NYC's Legendary Paradise Garage Hits L.A. With Help From Corporate Sponsors

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Thelma Houston performing at the Paradise Garage in New York City on Nov. 27,1984.

Billboard's No. 1 dance club of all-time comes to the City of Angels for one night.

Los Angeles will get a taste of classic New York City house music Saturday night (Dec. 19) as the 4,000 capacity Palladium hosts "A Night at the Paradise Garage," featuring original resident DJs Joey Llanos and David DePino, who were acolytes of the late-great Larry Levan, the legendary venue's resident selector between 1977 and 1987.

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The club night  is being organized by Good For You Records' Kenny Summit who is also producing the Paradise Garage: Inspirations, a double 12" vinyl compilation album slated for March and featuring tracks by Louie Vega, Tony Humphries, Spinna and Frankie Knuckles, among others influenced by the Garage, all to the benefit of the Gay Mens' Health Crisis. 

"The Garage has come to LA before on a smaller scale," Summit tells Billboard, "but nothing like this -- the Palladium is a 4,000 person venue. so it's been quite an undertaking."  To help with logistics, Summit received support from a number of major sponsors including Live Nation, Vice, and NPR affiliate KCRW.

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"I was originally thinking of just doing it at [Hollywood's] King King and having it be a 400-person, invite-only event," says Summit, "but a friend of mine at Live Nation got wind and said, 'Well, if you want to do it on a larger scale, Live Nation will back the event. I've never ever thrown an event where Live Nation agreed to help so I jumped at the chance. KCRW [an NPR affiliate] got involved and followed suit and then Thump and Vice and XLR8R -- everyone asked to help." 

It's not the first time the Paradise Garage, which Billboard named the No. 1 greatest club of all time, has attracted corporate sponsorship. In the spring of 2014, the Red Bull Music Academy backed the wildly successful Larry Levan Street Party which closed off the a block of King Street where the original Paradise Garage resided in an effort to rename the street Larry Levan Way.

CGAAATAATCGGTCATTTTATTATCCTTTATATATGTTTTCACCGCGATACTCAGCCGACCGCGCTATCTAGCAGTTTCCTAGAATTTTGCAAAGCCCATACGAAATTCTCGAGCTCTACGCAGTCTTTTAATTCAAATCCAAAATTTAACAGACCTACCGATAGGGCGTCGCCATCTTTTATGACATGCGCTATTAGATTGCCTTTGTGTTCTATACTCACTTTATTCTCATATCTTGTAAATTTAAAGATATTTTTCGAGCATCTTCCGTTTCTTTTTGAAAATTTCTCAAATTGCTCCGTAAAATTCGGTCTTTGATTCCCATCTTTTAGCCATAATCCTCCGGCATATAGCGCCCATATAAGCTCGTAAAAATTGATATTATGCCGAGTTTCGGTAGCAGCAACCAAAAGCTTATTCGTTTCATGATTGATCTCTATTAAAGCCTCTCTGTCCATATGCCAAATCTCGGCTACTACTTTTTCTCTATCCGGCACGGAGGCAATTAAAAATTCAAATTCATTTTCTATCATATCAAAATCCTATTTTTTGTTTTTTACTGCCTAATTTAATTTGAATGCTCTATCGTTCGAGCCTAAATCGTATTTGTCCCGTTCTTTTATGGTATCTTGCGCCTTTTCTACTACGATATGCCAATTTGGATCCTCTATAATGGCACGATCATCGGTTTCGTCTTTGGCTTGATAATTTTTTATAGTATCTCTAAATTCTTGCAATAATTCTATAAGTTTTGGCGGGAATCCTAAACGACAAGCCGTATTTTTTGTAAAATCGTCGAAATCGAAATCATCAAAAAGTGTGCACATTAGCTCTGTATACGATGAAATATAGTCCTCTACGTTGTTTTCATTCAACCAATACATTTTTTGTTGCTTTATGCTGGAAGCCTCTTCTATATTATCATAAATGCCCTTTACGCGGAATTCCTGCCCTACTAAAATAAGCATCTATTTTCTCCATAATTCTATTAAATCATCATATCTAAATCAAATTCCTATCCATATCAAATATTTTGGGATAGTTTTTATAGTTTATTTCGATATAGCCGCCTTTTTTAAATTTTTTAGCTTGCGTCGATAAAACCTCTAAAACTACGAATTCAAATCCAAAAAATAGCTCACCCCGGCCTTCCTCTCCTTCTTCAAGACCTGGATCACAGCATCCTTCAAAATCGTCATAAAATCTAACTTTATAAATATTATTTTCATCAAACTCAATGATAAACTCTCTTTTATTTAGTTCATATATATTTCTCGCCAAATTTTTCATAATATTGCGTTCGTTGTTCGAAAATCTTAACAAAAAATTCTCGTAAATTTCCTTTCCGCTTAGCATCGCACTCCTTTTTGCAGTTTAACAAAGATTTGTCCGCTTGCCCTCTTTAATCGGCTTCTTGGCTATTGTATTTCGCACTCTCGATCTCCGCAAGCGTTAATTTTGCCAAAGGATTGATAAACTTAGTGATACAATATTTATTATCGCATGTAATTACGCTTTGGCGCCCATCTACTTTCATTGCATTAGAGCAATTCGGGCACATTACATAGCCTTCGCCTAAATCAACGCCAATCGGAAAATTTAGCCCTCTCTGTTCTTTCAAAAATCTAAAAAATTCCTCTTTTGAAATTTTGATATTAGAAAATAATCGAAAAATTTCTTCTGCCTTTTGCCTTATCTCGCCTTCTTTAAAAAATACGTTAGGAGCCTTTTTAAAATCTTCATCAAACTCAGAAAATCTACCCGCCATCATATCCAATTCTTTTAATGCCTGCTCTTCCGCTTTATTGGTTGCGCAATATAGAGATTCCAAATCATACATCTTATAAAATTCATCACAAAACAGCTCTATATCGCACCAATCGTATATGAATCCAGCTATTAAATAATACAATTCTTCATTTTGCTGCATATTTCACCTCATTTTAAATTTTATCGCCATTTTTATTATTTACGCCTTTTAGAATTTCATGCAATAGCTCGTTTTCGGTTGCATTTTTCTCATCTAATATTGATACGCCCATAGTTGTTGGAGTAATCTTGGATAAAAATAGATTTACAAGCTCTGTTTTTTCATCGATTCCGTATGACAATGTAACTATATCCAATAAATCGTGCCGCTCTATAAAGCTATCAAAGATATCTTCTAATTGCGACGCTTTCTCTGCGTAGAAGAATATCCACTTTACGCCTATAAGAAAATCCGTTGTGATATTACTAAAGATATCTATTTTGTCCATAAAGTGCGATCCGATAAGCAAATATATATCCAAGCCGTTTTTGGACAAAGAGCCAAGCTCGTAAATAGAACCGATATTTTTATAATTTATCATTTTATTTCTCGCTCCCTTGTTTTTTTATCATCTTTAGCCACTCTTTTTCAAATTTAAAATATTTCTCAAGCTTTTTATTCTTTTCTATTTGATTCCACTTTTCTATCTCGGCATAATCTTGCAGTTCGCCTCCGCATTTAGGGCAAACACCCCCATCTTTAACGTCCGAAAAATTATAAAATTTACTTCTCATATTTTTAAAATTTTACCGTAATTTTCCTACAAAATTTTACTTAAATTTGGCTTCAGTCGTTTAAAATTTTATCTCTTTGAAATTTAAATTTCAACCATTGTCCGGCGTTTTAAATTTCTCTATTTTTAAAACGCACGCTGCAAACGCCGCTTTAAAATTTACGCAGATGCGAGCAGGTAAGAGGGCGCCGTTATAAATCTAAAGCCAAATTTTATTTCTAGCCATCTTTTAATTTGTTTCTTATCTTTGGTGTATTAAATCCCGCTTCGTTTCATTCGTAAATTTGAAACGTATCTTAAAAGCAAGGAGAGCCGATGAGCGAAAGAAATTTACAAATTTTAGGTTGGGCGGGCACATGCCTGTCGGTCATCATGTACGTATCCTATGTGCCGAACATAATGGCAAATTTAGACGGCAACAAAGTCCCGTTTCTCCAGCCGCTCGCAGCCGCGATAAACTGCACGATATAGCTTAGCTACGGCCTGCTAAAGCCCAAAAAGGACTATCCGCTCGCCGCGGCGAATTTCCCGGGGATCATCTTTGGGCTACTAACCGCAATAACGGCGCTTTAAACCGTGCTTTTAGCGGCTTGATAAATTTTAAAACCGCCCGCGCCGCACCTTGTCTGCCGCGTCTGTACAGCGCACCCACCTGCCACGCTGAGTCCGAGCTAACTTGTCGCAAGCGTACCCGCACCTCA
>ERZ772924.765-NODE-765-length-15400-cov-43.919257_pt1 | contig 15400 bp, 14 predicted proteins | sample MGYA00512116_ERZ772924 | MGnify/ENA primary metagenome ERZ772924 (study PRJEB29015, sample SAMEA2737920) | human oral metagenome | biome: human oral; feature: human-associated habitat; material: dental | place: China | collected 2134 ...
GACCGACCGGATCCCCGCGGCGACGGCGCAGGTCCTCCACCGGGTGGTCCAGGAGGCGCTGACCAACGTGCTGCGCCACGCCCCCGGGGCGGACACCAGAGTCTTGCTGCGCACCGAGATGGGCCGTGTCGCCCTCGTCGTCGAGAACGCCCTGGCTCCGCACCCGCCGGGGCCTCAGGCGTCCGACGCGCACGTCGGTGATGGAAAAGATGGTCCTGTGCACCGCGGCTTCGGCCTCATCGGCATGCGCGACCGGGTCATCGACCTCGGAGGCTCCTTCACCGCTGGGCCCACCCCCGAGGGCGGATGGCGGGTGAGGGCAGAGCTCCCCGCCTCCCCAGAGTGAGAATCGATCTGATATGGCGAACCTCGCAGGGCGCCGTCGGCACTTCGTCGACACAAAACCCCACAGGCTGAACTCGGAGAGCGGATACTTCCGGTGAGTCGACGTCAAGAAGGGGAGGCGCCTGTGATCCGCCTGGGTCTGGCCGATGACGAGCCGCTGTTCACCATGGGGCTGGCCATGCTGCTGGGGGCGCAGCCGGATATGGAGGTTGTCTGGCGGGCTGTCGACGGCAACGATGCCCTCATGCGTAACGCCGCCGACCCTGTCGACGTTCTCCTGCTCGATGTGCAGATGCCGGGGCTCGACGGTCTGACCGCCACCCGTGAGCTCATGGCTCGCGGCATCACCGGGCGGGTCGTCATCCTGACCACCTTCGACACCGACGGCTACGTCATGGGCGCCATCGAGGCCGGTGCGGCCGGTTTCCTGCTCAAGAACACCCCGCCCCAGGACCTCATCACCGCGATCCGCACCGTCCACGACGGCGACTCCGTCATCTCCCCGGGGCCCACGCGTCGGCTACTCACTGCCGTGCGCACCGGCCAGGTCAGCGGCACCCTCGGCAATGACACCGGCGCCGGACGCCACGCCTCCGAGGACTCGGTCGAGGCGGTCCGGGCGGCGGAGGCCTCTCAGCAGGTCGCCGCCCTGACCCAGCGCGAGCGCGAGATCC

"We had no idea it would get to this level, we never imagined it," says DJ Joey Llanos, a Bronx native who originally worked security at the Paradise before becoming a regular DJ there. "When we sat down with Red Bull, I could have seen getting 5,000 people because it was an important event, but we ended up getting 25,000 people and  no one wanted to leave -- it was the best Mother's Day I ever had."

Part of the Paradise Garage's appeal to corporate America, beyond its soulful and uplifting dance grooves, is the old school party's authenticity. When the venue opened its doors in 1977 with Levan on the wheels of house music steel and a state of the art sound system, the dance mecca set the template for what an underground dance club could be. The inclusive venue stood in stark contrast to Steve Rubell's glitzier uptown Studio 54 with it's "glamour only" dress code and an exclusive black velvet rope policy crossed by the likes of Mick Jagger, Andy Warhol and teenaged Brooke Shields